A three-week, nine-show run is hardly enough time to adequately explore the vast yet intimate universe that "King Lear" inhabits. I'm not sure that I'm qualified to make such an exploration. All I can do, with your indulgence, is to offer a few insights into what made my journey through this play one of the more challenging experiences in my theatrical career.
First, a few observations about the production itself. Like most community theater, the technical production was hit-or-miss. The lighting was effective, the sound design engaging and evocative, the costuming adequate. (We all made jokes about the "smocks" all the men were wearing; it was like we were back in pre-school on the way to finger painting.) The group, Cedar Lane Stage, is affiliated with the Cedar Lane Unitarian Universalist Church. That means we performed in the main sanctuary of the church: a large box with two of its walls composed of glass panels, some of them tinted. As a result, we never fully went to blackout, which made scene changes difficult. The space also has poor acoustical traits; it's very difficult to find your voice in there. I didn't even bother warming up in the space because it sounded different when the space was empty than it did with audience present.
The direction and cast were very strong. But I wasn't very worried about that going into rehearsals: Shakespeare tends to bring out very talented people. I happened into this show in an unusual way: by email. The director sent me a message 4 days after I finished "An Experiment With an Air Pump" and offered me the role of Gloucester. I took a day and a half to think about it, and when I learned that a few of my friends were in the cast (all of them very talented folk) so that sealed my decision to join the cast.
At the outset, I was a bit concerned that I wasn't old enough to play Gloucester. Being 40 is one thing, but when one of the actors playing your son is four months older than you, steps must be taken. So the director encouraged me to grow a beard. It helped a bit, a bit more when it was whitened, but I never got the sense that my "look" was convincing. As a friend who came to see the show said: "You're too young to play Gloucester; the good news is you get to try again!" Maybe in a decade or so...
Of course the divorce hung over me in this production. There were too many parallels between Gloucester's journey through the play and my own journey at the moment. The only difference between G and me is that his abuse is mainly physical while mine is mainly mental. But, surprisingly I found, they were both rooted in the same emotion: shame. Gloucester's shame is three-fold: he's failed his king/country by not preventing Lear from falling into the arrogant trap he sets for himself, he's failed his legitimate son by sending him fleeing into the wilderness for his life, and he's failed his bastard son by treating him so terribly that his son betrays him. All of these failures become tangled in Gloucester's mind and vex him terribly; his torture at the end of Act 3 seems almost trivial were it not for the blood. Strangely, when I played the subsequent scenes I didn't feel that Gloucester hated Edmund; he failed him. If Gloucester had only shown him a bit more attention and a bit more love, perhaps all of this could have been avoided.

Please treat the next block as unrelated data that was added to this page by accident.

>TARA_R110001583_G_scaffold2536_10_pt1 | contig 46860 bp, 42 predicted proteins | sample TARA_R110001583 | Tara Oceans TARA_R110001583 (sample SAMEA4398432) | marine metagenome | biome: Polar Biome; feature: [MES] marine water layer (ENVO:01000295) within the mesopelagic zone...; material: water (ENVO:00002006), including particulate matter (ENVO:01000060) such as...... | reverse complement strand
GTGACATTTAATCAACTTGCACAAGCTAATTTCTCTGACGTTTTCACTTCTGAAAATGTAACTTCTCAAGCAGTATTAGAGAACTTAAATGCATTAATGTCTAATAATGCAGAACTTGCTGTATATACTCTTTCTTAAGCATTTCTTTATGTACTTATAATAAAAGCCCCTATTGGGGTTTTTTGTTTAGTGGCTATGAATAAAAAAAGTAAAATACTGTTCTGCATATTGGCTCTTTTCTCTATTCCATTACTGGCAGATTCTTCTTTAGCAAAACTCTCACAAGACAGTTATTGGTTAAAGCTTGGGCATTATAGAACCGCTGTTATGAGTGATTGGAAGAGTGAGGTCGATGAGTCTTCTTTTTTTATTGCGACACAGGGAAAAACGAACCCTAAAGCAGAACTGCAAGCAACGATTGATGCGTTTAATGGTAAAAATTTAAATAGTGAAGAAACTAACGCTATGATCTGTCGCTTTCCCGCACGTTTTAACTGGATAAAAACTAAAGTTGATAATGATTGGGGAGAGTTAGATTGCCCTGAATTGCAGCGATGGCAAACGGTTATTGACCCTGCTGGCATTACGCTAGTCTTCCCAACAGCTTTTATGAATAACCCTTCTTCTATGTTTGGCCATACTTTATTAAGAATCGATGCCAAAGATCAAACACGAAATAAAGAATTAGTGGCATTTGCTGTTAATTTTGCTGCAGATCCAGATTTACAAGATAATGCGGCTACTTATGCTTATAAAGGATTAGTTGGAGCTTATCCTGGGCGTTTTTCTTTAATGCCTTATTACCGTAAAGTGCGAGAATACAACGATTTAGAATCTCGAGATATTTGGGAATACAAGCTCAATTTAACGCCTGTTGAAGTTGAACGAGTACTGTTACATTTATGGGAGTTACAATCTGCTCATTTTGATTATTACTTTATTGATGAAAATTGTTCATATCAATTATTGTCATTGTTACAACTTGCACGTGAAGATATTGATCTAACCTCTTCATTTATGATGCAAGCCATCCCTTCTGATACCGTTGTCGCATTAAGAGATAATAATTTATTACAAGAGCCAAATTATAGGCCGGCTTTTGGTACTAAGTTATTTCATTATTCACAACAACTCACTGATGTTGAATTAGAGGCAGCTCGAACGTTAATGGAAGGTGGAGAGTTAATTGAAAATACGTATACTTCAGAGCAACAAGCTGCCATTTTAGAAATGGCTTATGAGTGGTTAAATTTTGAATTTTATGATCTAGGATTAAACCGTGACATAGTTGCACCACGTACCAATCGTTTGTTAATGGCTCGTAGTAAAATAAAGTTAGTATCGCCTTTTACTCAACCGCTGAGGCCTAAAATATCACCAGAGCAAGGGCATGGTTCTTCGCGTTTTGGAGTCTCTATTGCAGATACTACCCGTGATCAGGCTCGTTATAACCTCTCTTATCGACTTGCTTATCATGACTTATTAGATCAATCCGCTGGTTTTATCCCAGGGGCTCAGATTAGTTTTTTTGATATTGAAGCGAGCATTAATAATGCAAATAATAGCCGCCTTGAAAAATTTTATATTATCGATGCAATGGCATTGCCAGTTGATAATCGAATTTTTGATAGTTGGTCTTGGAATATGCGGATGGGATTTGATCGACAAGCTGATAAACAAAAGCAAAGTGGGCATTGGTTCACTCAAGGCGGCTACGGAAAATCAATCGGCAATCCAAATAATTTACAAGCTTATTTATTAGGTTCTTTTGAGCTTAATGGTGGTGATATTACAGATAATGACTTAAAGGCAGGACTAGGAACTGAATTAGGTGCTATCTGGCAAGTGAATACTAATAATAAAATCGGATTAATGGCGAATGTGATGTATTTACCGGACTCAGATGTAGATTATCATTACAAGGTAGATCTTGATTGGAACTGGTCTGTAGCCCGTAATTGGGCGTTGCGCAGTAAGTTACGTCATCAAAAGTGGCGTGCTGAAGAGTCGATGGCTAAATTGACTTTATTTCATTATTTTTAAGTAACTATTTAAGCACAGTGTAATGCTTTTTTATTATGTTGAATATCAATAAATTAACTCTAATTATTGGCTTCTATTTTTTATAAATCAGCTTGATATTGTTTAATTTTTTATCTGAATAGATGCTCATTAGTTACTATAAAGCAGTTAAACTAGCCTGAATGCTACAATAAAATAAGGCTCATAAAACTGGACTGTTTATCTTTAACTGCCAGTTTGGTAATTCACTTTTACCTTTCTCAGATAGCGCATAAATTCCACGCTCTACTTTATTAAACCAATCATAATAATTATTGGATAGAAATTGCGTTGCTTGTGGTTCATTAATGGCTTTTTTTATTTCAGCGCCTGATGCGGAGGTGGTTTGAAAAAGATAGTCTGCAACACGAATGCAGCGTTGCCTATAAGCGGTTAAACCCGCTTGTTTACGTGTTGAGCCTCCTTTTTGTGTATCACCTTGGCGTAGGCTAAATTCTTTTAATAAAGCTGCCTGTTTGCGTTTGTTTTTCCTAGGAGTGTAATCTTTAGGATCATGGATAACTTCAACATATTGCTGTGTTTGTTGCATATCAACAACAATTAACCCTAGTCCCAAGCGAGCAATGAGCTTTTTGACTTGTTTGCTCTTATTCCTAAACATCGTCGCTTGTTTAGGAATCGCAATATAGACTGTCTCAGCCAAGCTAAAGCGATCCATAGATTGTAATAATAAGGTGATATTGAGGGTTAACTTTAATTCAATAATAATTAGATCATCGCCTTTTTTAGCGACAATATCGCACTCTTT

I don't think I need to tell you how many nights I have had those same thoughts about the breakup of my marriage. Hey, at least I didn't get my eyes removed!
There's really only one thing left to discuss and that is Act 4, scene 6, when Gloucester and Lear are reunited. It was an emotionally draining scene, one that was difficult to get into until we stumbled upon something remarkable during rehearsal. Lou Pangaro, the actor playing Lear and a dear friend, decided to wear a pair of boots to rehearsal one night for this scene. During the scene, Lear and Gloucester joke around with each other, allowing the audience to glimpse what their relationship must have been like long ago. And then the madness takes hold of Lear again:
... Get thee glass eyes;
And like a scurvy politician, seem
To see the things thou dost not. Now, now, now, now:
Pull off my boots: harder, harder: so.
O, matter and impertinency mix'd! Reason in madness!
If thou wilt weep my fortunes, take my eyes.
I know thee well enough; thy name is Gloucester:
Thou must be patient; we came crying hither:
Thou know'st, the first time that we smell the air,
We wawl and cry.
During one rehearsal, Lou pulled me down to the ground on his line "Now, now, now, now: Pull off my boots: harder, harder: so." He caught me completely by surprise, but I got down on my knees and groped around for his feet. I caught one of the boots and pulled -- and it came off in my hands, empty. That simple act triggered such a physical and emotional response that I bawled for twenty minutes. There, in Gloucester's hands, was the perfect metaphor for all that he had gone through. And when Lear said "Thou must be patient", I cried even harder. Because Gloucester has had enough of patience! He's spent this act trying to kill himself and he can't even do that right! At the end of this scene he wishes to be insane just like his master:
The king is mad: how stiff is my vile sense,
That I stand up, and have ingenious feeling
Of my huge sorrows! Better I were distract:
So should my thoughts be sever'd from my griefs,
And woes by wrong imaginations lose
The knowledge of themselves.
But his lot is that he gets to feel everything that happens to him, and understand it all. Lear, by comparison, almost gets off Scot free. Lear's choices lead him to insanity, while Gloucester's lead to clarity.
The show ended last Sunday, and it took me until Thursday to get back to any semblance of normal. I'm taking some time off theater for a while, I think I've given my all for the moment. ;-)
For a more prosaic account of the show, I refer to you David Gorsline's excellent post here.